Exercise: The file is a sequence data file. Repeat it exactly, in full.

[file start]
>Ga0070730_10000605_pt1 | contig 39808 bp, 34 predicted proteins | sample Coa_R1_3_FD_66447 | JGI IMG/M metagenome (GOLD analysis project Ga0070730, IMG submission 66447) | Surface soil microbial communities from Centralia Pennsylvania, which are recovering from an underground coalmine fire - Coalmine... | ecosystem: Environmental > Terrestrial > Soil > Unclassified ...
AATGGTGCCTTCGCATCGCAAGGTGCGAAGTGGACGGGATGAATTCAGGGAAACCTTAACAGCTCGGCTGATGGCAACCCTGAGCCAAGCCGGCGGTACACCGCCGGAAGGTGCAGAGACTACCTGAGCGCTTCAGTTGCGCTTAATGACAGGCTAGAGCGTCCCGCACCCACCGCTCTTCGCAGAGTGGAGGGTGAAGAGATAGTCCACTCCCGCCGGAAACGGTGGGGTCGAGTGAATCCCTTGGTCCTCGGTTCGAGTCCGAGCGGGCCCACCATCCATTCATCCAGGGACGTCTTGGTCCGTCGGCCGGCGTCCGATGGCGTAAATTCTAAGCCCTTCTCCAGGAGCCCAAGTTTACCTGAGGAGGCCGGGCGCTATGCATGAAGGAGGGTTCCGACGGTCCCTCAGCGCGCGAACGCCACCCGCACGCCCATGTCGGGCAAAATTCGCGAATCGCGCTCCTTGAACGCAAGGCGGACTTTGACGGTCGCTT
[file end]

>Ga0070730_10000605_pt1 | contig 39808 bp, 34 predicted proteins | sample Coa_R1_3_FD_66447 | JGI IMG/M metagenome (GOLD analysis project Ga0070730, IMG submission 66447) | Surface soil microbial communities from Centralia Pennsylvania, which are recovering from an underground coalmine fire - Coalmine... | ecosystem: Environmental > Terrestrial > Soil > Unclassified ...
AATGGTGCCTTCGCATCGCAAGGTGCGAAGTGGACGGGATGAATTCAGGGAAACCTTAACAGCTCGGCTGATGGCAACCCTGAGCCAAGCCGGCGGTACACCGCCGGAAGGTGCAGAGACTACCTGAGCGCTTCAGTTGCGCTTAATGACAGGCTAGAGCGTCCCGCACCCACCGCTCTTCGCAGAGTGGAGGGTGAAGAGATAGTCCACTCCCGCCGGAAACGGTGGGGTCGAGTGAATCCCTTGGTCCTCGGTTCGAGTCCGAGCGGGCCCACCATCCATTCATCCAGGGACGTCTTGGTCCGTCGGCCGGCGTCCGATGGCGTAAATTCTAAGCCCTTCTCCAGGAGCCCAAGTTTACCTGAGGAGGCCGGGCGCTATGCATGAAGGAGGGTTCCGACGGTCCCTCAGCGCGCGAACGCCACCCGCACGCCCATGTCGGGCAAAATTCGCGAATCGCGCTCCTTGAACGCAAGGCGGACTTTGACGGTCGCTT